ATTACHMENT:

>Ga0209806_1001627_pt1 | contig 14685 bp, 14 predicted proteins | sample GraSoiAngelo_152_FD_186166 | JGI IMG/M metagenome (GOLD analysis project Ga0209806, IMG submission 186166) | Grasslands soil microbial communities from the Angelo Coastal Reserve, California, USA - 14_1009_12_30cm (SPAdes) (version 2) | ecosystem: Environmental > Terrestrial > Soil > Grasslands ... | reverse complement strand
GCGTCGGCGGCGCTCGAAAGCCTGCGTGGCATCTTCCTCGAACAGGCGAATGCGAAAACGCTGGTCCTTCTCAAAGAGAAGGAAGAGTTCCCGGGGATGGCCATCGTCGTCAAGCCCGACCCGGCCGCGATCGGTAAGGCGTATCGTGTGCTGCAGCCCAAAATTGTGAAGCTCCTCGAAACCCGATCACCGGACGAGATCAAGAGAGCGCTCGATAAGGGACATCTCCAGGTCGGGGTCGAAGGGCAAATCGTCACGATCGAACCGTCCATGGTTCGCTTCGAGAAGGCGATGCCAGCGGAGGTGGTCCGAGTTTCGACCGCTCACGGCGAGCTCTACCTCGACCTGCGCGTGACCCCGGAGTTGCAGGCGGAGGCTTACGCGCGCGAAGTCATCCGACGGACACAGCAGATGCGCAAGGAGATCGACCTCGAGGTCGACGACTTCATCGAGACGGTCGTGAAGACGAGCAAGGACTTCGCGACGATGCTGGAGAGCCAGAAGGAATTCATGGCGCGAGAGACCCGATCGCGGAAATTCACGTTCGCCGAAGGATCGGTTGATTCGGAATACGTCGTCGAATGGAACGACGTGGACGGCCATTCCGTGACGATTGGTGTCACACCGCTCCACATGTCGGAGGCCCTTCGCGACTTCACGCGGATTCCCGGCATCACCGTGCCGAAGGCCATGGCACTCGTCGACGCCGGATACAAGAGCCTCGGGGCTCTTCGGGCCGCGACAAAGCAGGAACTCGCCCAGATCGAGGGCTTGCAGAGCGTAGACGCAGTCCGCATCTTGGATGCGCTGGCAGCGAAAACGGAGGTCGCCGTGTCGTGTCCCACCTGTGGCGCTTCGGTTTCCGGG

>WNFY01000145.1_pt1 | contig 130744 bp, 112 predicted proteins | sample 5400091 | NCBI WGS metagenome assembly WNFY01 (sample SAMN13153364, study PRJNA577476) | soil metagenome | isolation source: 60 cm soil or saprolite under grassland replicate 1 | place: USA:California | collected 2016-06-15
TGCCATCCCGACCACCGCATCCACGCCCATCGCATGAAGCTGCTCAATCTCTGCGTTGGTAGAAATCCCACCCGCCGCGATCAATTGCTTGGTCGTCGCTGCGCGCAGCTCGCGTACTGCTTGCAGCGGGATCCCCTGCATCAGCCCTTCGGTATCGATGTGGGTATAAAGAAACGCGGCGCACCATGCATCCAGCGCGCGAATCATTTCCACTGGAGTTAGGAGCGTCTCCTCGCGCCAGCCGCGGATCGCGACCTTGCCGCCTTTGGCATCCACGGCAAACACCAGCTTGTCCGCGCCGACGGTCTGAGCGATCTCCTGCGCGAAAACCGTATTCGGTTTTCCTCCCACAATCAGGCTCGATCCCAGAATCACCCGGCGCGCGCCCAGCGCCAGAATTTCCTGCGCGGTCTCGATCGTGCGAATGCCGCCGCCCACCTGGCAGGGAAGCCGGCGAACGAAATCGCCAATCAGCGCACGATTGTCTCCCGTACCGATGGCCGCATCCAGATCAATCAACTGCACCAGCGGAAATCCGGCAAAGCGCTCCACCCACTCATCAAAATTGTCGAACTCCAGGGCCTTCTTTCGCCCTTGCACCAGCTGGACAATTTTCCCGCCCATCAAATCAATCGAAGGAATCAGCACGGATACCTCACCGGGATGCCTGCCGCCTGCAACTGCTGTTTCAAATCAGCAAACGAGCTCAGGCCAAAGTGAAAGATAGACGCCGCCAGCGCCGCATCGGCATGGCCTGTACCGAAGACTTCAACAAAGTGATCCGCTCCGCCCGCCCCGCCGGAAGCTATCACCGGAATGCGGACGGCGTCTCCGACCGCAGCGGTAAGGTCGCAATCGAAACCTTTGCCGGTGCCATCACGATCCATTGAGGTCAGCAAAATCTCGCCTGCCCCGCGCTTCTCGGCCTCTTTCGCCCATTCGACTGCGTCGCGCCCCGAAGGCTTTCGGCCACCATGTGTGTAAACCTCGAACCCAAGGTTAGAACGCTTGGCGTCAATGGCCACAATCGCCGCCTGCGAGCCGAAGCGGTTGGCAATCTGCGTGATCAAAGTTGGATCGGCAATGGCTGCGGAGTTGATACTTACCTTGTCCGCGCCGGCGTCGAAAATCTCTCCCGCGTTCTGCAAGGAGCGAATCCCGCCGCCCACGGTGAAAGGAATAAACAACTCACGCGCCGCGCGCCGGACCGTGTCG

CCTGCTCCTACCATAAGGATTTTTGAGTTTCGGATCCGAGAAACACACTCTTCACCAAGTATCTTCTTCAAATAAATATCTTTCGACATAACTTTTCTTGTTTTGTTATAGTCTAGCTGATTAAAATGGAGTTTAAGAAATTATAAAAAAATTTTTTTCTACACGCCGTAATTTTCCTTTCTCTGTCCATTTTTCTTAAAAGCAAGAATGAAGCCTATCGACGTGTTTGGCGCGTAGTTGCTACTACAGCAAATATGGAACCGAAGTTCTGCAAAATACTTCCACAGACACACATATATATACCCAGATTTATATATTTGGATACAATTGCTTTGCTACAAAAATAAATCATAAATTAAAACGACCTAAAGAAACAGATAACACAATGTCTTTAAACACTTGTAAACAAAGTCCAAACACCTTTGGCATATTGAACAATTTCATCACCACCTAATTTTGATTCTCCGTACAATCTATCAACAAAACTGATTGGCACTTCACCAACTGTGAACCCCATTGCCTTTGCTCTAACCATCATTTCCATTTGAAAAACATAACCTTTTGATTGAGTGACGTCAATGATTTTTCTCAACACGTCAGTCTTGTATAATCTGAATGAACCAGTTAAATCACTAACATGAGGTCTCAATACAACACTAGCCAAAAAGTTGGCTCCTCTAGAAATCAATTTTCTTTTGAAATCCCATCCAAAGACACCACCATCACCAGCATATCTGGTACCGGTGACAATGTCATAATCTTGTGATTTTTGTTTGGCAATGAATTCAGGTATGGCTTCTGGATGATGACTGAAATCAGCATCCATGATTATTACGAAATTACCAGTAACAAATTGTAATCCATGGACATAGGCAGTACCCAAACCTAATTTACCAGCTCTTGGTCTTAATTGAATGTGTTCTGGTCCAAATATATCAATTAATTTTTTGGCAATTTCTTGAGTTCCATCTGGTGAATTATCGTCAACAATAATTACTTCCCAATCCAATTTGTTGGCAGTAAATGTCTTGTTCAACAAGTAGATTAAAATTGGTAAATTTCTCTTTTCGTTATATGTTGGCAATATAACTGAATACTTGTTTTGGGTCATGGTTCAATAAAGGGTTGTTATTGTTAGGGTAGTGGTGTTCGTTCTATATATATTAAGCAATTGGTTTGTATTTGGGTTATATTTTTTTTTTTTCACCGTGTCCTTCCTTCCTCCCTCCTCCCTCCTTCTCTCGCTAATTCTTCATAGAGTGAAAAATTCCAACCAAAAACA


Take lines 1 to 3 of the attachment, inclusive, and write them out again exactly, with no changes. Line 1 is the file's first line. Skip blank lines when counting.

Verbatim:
>Ga0209806_1001627_pt1 | contig 14685 bp, 14 predicted proteins | sample GraSoiAngelo_152_FD_186166 | JGI IMG/M metagenome (GOLD analysis project Ga0209806, IMG submission 186166) | Grasslands soil microbial communities from the Angelo Coastal Reserve, California, USA - 14_1009_12_30cm (SPAdes) (version 2) | ecosystem: Environmental > Terrestrial > Soil > Grasslands ... | reverse complement strand
GCGTCGGCGGCGCTCGAAAGCCTGCGTGGCATCTTCCTCGAACAGGCGAATGCGAAAACGCTGGTCCTTCTCAAAGAGAAGGAAGAGTTCCCGGGGATGGCCATCGTCGTCAAGCCCGACCCGGCCGCGATCGGTAAGGCGTATCGTGTGCTGCAGCCCAAAATTGTGAAGCTCCTCGAAACCCGATCACCGGACGAGATCAAGAGAGCGCTCGATAAGGGACATCTCCAGGTCGGGGTCGAAGGGCAAATCGTCACGATCGAACCGTCCATGGTTCGCTTCGAGAAGGCGATGCCAGCGGAGGTGGTCCGAGTTTCGACCGCTCACGGCGAGCTCTACCTCGACCTGCGCGTGACCCCGGAGTTGCAGGCGGAGGCTTACGCGCGCGAAGTCATCCGACGGACACAGCAGATGCGCAAGGAGATCGACCTCGAGGTCGACGACTTCATCGAGACGGTCGTGAAGACGAGCAAGGACTTCGCGACGATGCTGGAGAGCCAGAAGGAATTCATGGCGCGAGAGACCCGATCGCGGAAATTCACGTTCGCCGAAGGATCGGTTGATTCGGAATACGTCGTCGAATGGAACGACGTGGACGGCCATTCCGTGACGATTGGTGTCACACCGCTCCACATGTCGGAGGCCCTTCGCGACTTCACGCGGATTCCCGGCATCACCGTGCCGAAGGCCATGGCACTCGTCGACGCCGGATACAAGAGCCTCGGGGCTCTTCGGGCCGCGACAAAGCAGGAACTCGCCCAGATCGAGGGCTTGCAGAGCGTAGACGCAGTCCGCATCTTGGATGCGCTGGCAGCGAAAACGGAGGTCGCCGTGTCGTGTCCCACCTGTGGCGCTTCGGTTTCCGGG

>WNFY01000145.1_pt1 | contig 130744 bp, 112 predicted proteins | sample 5400091 | NCBI WGS metagenome assembly WNFY01 (sample SAMN13153364, study PRJNA577476) | soil metagenome | isolation source: 60 cm soil or saprolite under grassland replicate 1 | place: USA:California | collected 2016-06-15